Monday, July 14, 2014

Professor details pitfalls of reliance on recorded interrogations

Recording interrogations of criminal suspects by law enforcement is good thing, but it's not consequence-free. Professor Jennifer L. Mnookin laid out the issues well yesterday in her op-ed in the NYTimes, writing:

Interrogation[I]t eliminates uncertainty about police conduct and lets investigators focus on the interrogation rather than taking detailed notes.


Likewise, criminal prosecutors find that when a defendant confesses or provides incriminating information, the video offers vivid and powerful evidence. At the same time, it aids defendants because the very presence of the camera is likely to reduce the use of coercive or unfair tactics in interrogation, and documents illegitimate behavior if and when it does occur. And a recording provides judges and juries with information about what took place in a more objective form.


Given this chorus of support, what’s not to like?


The short answer is that, according to recent research, interrogation recording may in fact be too vivid and persuasive. Even seemingly neutral recordings still require interpretation. As advertisers and Hollywood directors know well, camera angles, close-ups, lenses and dozens of other techniques shape our perception of what we see without our being aware of it.

She later adds:

We know that false confessions really do occur, even in very serious crimes, and probably more frequently than most people expect. But why? We know something about certain interrogation techniques, as well as defendant vulnerabilities like youth or mental disability, that may create heightened risks for false confessions. But we don’t yet know enough about the psychology of false confessions to be able to accurately “diagnose” the reliability of a given confession just by watching it.


The problem is that many of the red flags that frequently occur in false confessions — like unusually long interrogations, the inclusion of inaccurate details, or the police “feeding” some crime-related information to the suspect — can also occur in the confessions of the guilty. This means there’s no surefire way to tell false confessions and true confessions apart by viewing a recording, except in extreme cases.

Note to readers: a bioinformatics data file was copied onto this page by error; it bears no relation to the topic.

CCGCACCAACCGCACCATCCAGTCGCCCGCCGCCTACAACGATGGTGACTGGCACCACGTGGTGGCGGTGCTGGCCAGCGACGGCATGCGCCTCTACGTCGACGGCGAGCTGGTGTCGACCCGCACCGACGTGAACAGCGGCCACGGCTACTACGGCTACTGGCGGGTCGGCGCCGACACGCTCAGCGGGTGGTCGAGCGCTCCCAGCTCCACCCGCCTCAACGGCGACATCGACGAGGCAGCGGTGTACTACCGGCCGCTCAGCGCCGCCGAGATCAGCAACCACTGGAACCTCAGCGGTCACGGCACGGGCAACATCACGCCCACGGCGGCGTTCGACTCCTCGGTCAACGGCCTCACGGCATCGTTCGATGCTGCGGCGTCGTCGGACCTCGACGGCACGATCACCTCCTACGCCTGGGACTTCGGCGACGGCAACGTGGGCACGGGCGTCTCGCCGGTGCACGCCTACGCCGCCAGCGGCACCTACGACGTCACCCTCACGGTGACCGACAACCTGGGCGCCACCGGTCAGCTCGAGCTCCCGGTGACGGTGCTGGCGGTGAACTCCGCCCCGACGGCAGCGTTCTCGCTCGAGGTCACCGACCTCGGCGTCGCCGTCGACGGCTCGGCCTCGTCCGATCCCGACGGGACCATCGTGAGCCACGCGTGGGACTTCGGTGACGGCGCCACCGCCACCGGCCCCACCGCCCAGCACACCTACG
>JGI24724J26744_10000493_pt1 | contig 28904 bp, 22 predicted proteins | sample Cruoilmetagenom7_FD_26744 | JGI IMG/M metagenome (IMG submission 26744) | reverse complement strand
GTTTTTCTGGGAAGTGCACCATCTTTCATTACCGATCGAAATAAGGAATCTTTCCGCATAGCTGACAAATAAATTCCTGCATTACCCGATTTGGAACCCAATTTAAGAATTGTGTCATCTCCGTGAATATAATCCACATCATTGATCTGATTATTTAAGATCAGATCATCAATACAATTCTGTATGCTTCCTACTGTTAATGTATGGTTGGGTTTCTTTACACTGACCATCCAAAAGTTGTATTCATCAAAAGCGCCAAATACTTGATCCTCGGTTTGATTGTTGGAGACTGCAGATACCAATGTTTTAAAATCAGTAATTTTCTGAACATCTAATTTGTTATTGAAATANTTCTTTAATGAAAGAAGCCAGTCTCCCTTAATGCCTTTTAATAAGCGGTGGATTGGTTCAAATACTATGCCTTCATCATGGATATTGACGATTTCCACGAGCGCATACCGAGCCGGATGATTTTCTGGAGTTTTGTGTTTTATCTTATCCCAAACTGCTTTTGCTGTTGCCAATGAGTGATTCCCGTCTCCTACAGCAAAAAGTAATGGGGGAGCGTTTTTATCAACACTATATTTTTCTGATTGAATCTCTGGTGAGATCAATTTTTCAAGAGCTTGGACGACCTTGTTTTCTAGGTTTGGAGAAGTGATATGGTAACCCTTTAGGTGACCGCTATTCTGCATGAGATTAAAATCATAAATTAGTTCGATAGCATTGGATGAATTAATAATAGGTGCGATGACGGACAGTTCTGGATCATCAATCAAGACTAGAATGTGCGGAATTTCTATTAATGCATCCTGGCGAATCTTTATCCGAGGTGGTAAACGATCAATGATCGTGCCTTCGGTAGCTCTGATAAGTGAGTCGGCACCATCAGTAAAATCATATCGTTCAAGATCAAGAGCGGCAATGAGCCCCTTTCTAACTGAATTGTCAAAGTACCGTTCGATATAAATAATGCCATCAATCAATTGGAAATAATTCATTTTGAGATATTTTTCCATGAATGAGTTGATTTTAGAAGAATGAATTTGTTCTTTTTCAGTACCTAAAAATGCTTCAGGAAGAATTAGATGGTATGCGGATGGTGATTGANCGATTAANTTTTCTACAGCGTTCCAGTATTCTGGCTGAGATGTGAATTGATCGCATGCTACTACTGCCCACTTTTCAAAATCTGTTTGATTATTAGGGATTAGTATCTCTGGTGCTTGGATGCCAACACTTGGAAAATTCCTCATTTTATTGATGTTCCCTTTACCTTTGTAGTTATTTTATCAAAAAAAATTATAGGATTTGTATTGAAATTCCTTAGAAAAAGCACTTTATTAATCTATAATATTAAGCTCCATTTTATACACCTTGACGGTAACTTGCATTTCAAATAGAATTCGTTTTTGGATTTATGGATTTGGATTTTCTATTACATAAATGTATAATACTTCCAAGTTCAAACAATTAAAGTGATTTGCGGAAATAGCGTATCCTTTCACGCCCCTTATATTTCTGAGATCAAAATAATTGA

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I recall an incident where an American military prisoner held by the N. Koreans or some pirate territory was put on video. He blinked his eyes in Morse code to explain the real deal. Anyone recall that and know the story?

Posted by: Liberty1st | Jul 15, 2014 5:48:16 PM

Here is the story from Wikipedia:
Jeremiah Andrew Denton, Jr. (July 15, 1924 – March 28, 2014) was a Rear Admiral and Naval Aviator in the United States Navy and, following his retirement from naval service, was a United States Senator from the state of Alabama.

He spent almost eight years as a prisoner of war (POW) in North Vietnam and later wrote a book that became a film about those experiences. Denton is best known from this period of his life for the 1966 televised press conference in which he was forced to participate as an American POW by his North Vietnamese captors. He used the opportunity to communicate successfully and to confirm for the first time to the U.S. Office of Naval Intelligence and Americans that American POWs were being tortured in North Vietnam. He repeatedly blinked his eyes in Morse code during the interview, spelling out the word, "T-O-R-T-U-R-E".

Posted by: Liberty1st | Jul 16, 2014 6:50:40 PM

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